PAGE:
In the Boltzmann entry below I mentioned the Tacoma Narrows Bridge disaster. Did I pause to mention it's cause?
Wind. Yes--one of the great structures of contrete and steel was laid low not by the powerful winds of a tornado or a hurricane, but by ordinary gusts channeled throught the neck of the narrows at the right frequency.
Wind--words. As the ordinary wind has this power, so too do the words we choose to say. We can "make" someone's day, equally we can "break" it simply by what we choose to let out of our mouths.
And the scariest part of all of this is that Jesus tells us that it isn't what goes into a person that makes him unclean, but what comes out of the fullness of his heart. And this is why words are so important, so powerful, and so much in need of careful examination and studious consideration. Nothing should leave our lips, ever, that we have cause to regret. If we are uncertain what to say, the best course is to say nothing at all. James warns us that we shall be called to account for every idle word. He does not say that we shall be called to account for those that grace has given us the strength not to say. Good to confess those, but they have not been unleashed in the whirlwind of words to damage others. We are accountable for the thoughts, but not if we don't brood on them. At most they are an imperfection of our nature--something to be weeded out.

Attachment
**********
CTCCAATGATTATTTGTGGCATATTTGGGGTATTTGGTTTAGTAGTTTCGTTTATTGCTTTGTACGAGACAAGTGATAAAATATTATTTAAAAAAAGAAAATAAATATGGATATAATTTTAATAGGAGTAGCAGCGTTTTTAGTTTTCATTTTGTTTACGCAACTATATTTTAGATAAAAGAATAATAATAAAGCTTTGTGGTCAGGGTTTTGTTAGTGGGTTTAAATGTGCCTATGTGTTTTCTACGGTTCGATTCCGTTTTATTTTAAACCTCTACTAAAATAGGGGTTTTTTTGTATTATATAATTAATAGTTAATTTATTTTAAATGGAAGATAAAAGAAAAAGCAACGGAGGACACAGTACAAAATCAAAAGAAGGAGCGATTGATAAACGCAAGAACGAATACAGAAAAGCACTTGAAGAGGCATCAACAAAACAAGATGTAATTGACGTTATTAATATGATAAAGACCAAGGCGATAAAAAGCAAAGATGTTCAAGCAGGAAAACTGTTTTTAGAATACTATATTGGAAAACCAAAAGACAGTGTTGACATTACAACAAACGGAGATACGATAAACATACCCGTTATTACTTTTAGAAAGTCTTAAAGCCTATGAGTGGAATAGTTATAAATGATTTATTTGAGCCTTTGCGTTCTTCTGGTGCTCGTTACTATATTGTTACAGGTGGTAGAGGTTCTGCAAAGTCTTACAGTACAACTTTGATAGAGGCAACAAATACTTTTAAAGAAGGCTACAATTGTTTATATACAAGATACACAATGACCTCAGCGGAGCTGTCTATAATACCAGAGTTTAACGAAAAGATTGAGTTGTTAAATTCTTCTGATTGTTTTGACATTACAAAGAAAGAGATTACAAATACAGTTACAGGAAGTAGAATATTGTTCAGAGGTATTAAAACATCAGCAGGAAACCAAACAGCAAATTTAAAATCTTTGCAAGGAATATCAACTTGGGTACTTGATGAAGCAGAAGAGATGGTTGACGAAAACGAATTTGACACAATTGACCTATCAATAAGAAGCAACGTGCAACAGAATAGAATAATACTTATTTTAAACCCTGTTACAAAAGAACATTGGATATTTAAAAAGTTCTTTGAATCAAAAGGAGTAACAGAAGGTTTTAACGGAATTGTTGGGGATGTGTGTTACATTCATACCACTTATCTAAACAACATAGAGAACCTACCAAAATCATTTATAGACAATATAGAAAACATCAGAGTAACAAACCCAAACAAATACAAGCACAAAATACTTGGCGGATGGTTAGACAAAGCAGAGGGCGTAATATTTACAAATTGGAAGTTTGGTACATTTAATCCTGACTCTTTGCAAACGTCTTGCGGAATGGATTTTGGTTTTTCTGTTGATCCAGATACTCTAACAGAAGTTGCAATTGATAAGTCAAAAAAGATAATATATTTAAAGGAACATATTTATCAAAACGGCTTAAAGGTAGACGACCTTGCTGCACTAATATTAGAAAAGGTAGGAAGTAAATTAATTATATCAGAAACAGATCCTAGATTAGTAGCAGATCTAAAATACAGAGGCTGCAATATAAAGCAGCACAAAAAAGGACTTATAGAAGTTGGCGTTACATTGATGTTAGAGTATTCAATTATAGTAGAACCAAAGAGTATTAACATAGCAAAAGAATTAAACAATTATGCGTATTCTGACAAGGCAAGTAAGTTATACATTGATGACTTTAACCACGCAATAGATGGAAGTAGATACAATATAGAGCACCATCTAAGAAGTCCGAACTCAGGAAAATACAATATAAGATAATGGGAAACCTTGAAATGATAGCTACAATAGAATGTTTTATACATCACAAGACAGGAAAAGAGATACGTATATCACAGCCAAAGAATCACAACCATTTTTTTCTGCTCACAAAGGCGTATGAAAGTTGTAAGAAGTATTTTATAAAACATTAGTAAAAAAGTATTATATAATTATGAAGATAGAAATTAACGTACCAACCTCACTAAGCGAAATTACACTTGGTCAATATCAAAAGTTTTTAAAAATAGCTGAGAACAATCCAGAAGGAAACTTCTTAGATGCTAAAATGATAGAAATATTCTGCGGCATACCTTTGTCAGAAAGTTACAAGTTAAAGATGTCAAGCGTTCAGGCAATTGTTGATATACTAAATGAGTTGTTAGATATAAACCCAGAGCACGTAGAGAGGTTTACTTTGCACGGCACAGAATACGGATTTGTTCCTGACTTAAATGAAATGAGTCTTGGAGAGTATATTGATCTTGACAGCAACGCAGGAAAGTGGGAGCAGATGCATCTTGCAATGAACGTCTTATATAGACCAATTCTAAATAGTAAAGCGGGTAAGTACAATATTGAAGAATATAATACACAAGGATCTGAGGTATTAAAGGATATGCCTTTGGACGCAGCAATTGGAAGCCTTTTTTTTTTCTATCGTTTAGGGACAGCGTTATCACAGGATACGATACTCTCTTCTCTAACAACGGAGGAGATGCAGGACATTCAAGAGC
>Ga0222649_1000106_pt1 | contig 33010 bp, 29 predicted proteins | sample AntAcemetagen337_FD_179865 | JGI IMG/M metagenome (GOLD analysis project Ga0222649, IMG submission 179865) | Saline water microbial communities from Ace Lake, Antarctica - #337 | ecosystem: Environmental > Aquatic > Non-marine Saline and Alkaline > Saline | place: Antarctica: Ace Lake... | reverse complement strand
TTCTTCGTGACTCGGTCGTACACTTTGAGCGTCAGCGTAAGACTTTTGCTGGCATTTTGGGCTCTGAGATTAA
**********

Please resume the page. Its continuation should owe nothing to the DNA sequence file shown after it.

But let's face it. Daily we let loose with a torrent of words that have varying purposes, meanings, and effects. We don't much think about the harm they can do when we make a cutting remark. We don't much consider how our spouses or children might consider not just the word but the tone of what we say.
Words are the human wind that can bring down the Tacoma Narrows bridge. We can choose to gossip and destroy a reputation. We can repeat things that have not been verified and tear a person apart. Because we do not know the strength of the bridge and because we can do nothing about it once the forces are in motion, perhaps we would do better to think carefully about what we have to say--and when it is hurtful to choose not to say it.